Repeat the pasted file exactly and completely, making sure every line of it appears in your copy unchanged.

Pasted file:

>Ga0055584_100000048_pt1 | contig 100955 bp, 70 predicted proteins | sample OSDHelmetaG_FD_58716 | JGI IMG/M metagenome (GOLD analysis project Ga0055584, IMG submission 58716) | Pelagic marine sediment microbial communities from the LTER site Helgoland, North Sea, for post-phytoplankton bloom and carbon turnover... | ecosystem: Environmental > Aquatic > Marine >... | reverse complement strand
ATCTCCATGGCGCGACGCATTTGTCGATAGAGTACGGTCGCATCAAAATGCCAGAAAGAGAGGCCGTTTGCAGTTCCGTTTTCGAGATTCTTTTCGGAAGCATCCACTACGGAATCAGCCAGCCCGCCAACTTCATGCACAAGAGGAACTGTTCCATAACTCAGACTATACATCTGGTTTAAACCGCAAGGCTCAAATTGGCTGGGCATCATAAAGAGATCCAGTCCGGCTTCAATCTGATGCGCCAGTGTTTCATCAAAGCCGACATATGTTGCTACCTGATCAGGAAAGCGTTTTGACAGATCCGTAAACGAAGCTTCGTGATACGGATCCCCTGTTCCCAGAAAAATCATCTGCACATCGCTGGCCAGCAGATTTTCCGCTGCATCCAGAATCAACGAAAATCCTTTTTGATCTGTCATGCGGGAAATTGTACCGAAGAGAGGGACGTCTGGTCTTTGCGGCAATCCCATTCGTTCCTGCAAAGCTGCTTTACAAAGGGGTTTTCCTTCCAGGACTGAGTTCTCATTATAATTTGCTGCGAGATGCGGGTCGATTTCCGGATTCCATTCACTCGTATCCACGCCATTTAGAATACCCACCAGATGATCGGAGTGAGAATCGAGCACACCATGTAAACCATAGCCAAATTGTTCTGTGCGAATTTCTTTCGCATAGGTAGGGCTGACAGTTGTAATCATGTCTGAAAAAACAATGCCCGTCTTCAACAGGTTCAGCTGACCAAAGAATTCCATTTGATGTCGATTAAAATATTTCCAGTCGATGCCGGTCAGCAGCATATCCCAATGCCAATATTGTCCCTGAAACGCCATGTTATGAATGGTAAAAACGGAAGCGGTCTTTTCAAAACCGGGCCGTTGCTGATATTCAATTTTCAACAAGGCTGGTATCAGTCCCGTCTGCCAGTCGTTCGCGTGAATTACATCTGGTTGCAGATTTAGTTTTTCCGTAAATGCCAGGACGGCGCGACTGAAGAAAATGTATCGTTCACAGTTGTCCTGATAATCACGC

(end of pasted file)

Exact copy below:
>Ga0055584_100000048_pt1 | contig 100955 bp, 70 predicted proteins | sample OSDHelmetaG_FD_58716 | JGI IMG/M metagenome (GOLD analysis project Ga0055584, IMG submission 58716) | Pelagic marine sediment microbial communities from the LTER site Helgoland, North Sea, for post-phytoplankton bloom and carbon turnover... | ecosystem: Environmental > Aquatic > Marine >... | reverse complement strand
ATCTCCATGGCGCGACGCATTTGTCGATAGAGTACGGTCGCATCAAAATGCCAGAAAGAGAGGCCGTTTGCAGTTCCGTTTTCGAGATTCTTTTCGGAAGCATCCACTACGGAATCAGCCAGCCCGCCAACTTCATGCACAAGAGGAACTGTTCCATAACTCAGACTATACATCTGGTTTAAACCGCAAGGCTCAAATTGGCTGGGCATCATAAAGAGATCCAGTCCGGCTTCAATCTGATGCGCCAGTGTTTCATCAAAGCCGACATATGTTGCTACCTGATCAGGAAAGCGTTTTGACAGATCCGTAAACGAAGCTTCGTGATACGGATCCCCTGTTCCCAGAAAAATCATCTGCACATCGCTGGCCAGCAGATTTTCCGCTGCATCCAGAATCAACGAAAATCCTTTTTGATCTGTCATGCGGGAAATTGTACCGAAGAGAGGGACGTCTGGTCTTTGCGGCAATCCCATTCGTTCCTGCAAAGCTGCTTTACAAAGGGGTTTTCCTTCCAGGACTGAGTTCTCATTATAATTTGCTGCGAGATGCGGGTCGATTTCCGGATTCCATTCACTCGTATCCACGCCATTTAGAATACCCACCAGATGATCGGAGTGAGAATCGAGCACACCATGTAAACCATAGCCAAATTGTTCTGTGCGAATTTCTTTCGCATAGGTAGGGCTGACAGTTGTAATCATGTCTGAAAAAACAATGCCCGTCTTCAACAGGTTCAGCTGACCAAAGAATTCCATTTGATGTCGATTAAAATATTTCCAGTCGATGCCGGTCAGCAGCATATCCCAATGCCAATATTGTCCCTGAAACGCCATGTTATGAATGGTAAAAACGGAAGCGGTCTTTTCAAAACCGGGCCGTTGCTGATATTCAATTTTCAACAAGGCTGGTATCAGTCCCGTCTGCCAGTCGTTCGCGTGAATTACATCTGGTTGCAGATTTAGTTTTTCCGTAAATGCCAGGACGGCGCGACTGAAGAAAATGTATCGTTCACAGTTGTCCTGATAATCACGC